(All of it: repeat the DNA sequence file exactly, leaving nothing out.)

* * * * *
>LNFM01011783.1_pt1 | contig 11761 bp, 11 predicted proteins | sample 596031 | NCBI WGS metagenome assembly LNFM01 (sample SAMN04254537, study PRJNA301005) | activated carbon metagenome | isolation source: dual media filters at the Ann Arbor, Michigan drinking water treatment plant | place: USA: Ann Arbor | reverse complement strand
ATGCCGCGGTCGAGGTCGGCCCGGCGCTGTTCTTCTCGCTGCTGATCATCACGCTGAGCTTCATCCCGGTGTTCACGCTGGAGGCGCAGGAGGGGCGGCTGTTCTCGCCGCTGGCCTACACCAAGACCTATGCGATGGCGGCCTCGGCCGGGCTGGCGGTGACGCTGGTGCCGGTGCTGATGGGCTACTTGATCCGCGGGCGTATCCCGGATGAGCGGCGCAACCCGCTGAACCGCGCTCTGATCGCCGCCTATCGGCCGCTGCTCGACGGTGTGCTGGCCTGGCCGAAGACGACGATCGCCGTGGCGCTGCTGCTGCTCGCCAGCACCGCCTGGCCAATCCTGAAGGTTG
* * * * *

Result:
>LNFM01011783.1_pt1 | contig 11761 bp, 11 predicted proteins | sample 596031 | NCBI WGS metagenome assembly LNFM01 (sample SAMN04254537, study PRJNA301005) | activated carbon metagenome | isolation source: dual media filters at the Ann Arbor, Michigan drinking water treatment plant | place: USA: Ann Arbor | reverse complement strand
ATGCCGCGGTCGAGGTCGGCCCGGCGCTGTTCTTCTCGCTGCTGATCATCACGCTGAGCTTCATCCCGGTGTTCACGCTGGAGGCGCAGGAGGGGCGGCTGTTCTCGCCGCTGGCCTACACCAAGACCTATGCGATGGCGGCCTCGGCCGGGCTGGCGGTGACGCTGGTGCCGGTGCTGATGGGCTACTTGATCCGCGGGCGTATCCCGGATGAGCGGCGCAACCCGCTGAACCGCGCTCTGATCGCCGCCTATCGGCCGCTGCTCGACGGTGTGCTGGCCTGGCCGAAGACGACGATCGCCGTGGCGCTGCTGCTGCTCGCCAGCACCGCCTGGCCAATCCTGAAGGTTG